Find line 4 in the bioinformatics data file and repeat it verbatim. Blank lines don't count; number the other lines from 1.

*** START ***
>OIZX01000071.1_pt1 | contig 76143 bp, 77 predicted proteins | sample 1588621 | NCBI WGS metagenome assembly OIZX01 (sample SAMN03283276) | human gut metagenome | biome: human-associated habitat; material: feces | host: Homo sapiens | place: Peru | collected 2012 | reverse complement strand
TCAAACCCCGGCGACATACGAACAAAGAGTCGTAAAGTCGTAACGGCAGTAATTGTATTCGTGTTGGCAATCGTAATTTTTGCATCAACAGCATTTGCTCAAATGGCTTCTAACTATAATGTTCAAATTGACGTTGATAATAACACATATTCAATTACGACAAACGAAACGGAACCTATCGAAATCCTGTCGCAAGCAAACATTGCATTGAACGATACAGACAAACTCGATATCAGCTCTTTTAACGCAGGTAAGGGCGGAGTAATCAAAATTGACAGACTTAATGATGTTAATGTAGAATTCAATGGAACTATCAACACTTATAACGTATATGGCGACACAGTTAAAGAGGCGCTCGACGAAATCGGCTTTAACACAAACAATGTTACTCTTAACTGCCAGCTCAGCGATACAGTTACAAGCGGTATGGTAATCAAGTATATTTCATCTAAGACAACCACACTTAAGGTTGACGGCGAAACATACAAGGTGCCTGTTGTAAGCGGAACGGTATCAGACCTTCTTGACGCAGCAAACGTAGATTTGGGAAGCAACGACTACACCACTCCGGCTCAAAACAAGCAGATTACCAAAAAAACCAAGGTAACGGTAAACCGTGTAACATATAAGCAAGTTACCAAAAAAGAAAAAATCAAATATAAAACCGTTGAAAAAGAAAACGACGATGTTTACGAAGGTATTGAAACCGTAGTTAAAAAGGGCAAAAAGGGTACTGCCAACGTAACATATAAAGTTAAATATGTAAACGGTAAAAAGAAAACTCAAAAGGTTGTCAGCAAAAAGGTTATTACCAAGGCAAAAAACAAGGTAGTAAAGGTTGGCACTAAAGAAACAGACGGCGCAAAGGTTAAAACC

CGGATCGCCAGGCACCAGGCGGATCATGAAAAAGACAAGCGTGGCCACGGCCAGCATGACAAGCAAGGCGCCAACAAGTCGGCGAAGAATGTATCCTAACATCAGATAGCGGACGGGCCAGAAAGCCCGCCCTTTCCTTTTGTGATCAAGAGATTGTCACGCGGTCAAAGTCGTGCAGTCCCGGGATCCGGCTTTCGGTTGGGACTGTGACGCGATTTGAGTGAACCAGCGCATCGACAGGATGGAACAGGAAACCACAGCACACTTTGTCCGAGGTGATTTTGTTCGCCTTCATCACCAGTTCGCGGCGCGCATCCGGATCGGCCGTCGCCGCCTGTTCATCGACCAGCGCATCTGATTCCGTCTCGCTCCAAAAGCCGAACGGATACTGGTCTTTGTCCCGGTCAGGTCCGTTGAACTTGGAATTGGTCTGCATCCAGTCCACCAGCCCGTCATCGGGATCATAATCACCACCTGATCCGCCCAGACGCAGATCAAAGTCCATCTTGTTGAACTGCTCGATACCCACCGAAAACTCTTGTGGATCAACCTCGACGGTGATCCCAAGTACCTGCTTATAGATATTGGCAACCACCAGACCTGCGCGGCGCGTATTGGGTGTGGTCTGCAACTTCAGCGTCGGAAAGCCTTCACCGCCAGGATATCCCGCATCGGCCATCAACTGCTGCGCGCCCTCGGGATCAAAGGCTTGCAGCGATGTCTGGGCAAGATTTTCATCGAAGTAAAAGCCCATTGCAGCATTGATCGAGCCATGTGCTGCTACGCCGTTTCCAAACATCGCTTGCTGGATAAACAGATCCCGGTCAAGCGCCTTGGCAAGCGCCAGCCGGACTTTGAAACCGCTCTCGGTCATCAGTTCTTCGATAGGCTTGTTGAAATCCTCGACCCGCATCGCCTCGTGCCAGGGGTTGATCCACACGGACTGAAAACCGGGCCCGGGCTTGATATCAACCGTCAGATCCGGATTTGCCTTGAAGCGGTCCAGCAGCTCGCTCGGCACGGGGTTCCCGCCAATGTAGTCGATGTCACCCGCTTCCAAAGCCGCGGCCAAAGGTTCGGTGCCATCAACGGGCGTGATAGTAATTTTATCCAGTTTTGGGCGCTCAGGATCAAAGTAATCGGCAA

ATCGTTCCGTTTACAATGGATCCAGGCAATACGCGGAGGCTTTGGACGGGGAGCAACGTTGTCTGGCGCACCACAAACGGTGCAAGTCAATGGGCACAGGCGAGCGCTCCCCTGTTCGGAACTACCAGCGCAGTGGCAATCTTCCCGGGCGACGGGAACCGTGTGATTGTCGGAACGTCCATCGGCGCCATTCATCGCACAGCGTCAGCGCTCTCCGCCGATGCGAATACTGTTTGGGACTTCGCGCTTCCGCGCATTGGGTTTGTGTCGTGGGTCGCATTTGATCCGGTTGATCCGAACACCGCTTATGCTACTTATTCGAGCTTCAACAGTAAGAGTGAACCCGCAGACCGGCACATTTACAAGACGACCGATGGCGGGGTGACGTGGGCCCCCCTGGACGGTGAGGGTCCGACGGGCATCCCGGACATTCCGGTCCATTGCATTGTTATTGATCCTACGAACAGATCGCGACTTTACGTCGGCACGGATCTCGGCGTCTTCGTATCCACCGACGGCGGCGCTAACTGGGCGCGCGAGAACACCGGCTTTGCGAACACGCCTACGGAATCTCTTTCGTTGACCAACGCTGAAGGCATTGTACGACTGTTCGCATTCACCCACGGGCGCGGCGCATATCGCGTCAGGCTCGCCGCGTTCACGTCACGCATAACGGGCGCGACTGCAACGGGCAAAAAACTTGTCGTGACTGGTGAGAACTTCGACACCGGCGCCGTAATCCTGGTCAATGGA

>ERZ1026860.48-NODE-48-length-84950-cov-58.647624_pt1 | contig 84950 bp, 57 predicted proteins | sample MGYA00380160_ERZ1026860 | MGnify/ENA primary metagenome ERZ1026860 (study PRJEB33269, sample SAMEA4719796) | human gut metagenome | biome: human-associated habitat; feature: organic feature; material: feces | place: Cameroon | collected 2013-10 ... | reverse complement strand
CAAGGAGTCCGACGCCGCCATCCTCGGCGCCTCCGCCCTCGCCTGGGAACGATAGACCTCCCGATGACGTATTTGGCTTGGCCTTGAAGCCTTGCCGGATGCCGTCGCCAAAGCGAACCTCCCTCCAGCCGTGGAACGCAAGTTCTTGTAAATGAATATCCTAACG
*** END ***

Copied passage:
ATCGTTCCGTTTACAATGGATCCAGGCAATACGCGGAGGCTTTGGACGGGGAGCAACGTTGTCTGGCGCACCACAAACGGTGCAAGTCAATGGGCACAGGCGAGCGCTCCCCTGTTCGGAACTACCAGCGCAGTGGCAATCTTCCCGGGCGACGGGAACCGTGTGATTGTCGGAACGTCCATCGGCGCCATTCATCGCACAGCGTCAGCGCTCTCCGCCGATGCGAATACTGTTTGGGACTTCGCGCTTCCGCGCATTGGGTTTGTGTCGTGGGTCGCATTTGATCCGGTTGATCCGAACACCGCTTATGCTACTTATTCGAGCTTCAACAGTAAGAGTGAACCCGCAGACCGGCACATTTACAAGACGACCGATGGCGGGGTGACGTGGGCCCCCCTGGACGGTGAGGGTCCGACGGGCATCCCGGACATTCCGGTCCATTGCATTGTTATTGATCCTACGAACAGATCGCGACTTTACGTCGGCACGGATCTCGGCGTCTTCGTATCCACCGACGGCGGCGCTAACTGGGCGCGCGAGAACACCGGCTTTGCGAACACGCCTACGGAATCTCTTTCGTTGACCAACGCTGAAGGCATTGTACGACTGTTCGCATTCACCCACGGGCGCGGCGCATATCGCGTCAGGCTCGCCGCGTTCACGTCACGCATAACGGGCGCGACTGCAACGGGCAAAAAACTTGTCGTGACTGGTGAGAACTTCGACACCGGCGCCGTAATCCTGGTCAATGGA